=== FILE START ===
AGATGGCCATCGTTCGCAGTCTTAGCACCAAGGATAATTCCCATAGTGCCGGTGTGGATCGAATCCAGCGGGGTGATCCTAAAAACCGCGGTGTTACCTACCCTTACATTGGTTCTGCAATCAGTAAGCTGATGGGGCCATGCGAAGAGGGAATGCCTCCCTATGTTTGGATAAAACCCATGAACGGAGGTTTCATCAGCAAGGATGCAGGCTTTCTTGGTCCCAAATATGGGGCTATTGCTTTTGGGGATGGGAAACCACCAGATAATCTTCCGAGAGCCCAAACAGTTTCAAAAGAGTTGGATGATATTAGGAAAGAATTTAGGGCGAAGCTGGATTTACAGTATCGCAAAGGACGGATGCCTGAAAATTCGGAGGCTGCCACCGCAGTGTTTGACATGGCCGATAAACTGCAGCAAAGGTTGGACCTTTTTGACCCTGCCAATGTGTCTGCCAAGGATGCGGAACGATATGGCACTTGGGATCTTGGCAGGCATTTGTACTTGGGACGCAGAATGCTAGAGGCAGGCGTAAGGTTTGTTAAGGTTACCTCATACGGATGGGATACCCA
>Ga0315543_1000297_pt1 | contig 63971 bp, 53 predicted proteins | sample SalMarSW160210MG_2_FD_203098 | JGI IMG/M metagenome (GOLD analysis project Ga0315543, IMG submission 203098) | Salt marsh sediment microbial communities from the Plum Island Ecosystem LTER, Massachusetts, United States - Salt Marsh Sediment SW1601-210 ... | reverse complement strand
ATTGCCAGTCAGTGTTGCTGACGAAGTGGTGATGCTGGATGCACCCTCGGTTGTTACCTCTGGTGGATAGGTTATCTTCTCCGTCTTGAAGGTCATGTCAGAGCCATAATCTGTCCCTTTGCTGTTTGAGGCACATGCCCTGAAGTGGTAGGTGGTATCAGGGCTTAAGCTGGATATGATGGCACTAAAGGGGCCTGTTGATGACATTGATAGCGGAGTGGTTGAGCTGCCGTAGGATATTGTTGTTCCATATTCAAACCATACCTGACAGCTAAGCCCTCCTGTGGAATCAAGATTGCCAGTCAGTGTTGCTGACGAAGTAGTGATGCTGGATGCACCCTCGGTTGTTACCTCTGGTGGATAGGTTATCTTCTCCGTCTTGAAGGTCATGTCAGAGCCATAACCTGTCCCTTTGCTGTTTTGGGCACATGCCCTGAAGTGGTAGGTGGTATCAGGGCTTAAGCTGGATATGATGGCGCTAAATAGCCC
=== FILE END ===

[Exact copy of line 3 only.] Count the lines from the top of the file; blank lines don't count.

ATTGCCAGTCAGTGTTGCTGACGAAGTGGTGATGCTGGATGCACCCTCGGTTGTTACCTCTGGTGGATAGGTTATCTTCTCCGTCTTGAAGGTCATGTCAGAGCCATAATCTGTCCCTTTGCTGTTTGAGGCACATGCCCTGAAGTGGTAGGTGGTATCAGGGCTTAAGCTGGATATGATGGCACTAAAGGGGCCTGTTGATGACATTGATAGCGGAGTGGTTGAGCTGCCGTAGGATATTGTTGTTCCATATTCAAACCATACCTGACAGCTAAGCCCTCCTGTGGAATCAAGATTGCCAGTCAGTGTTGCTGACGAAGTAGTGATGCTGGATGCACCCTCGGTTGTTACCTCTGGTGGATAGGTTATCTTCTCCGTCTTGAAGGTCATGTCAGAGCCATAACCTGTCCCTTTGCTGTTTTGGGCACATGCCCTGAAGTGGTAGGTGGTATCAGGGCTTAAGCTGGATATGATGGCGCTAAATAGCCC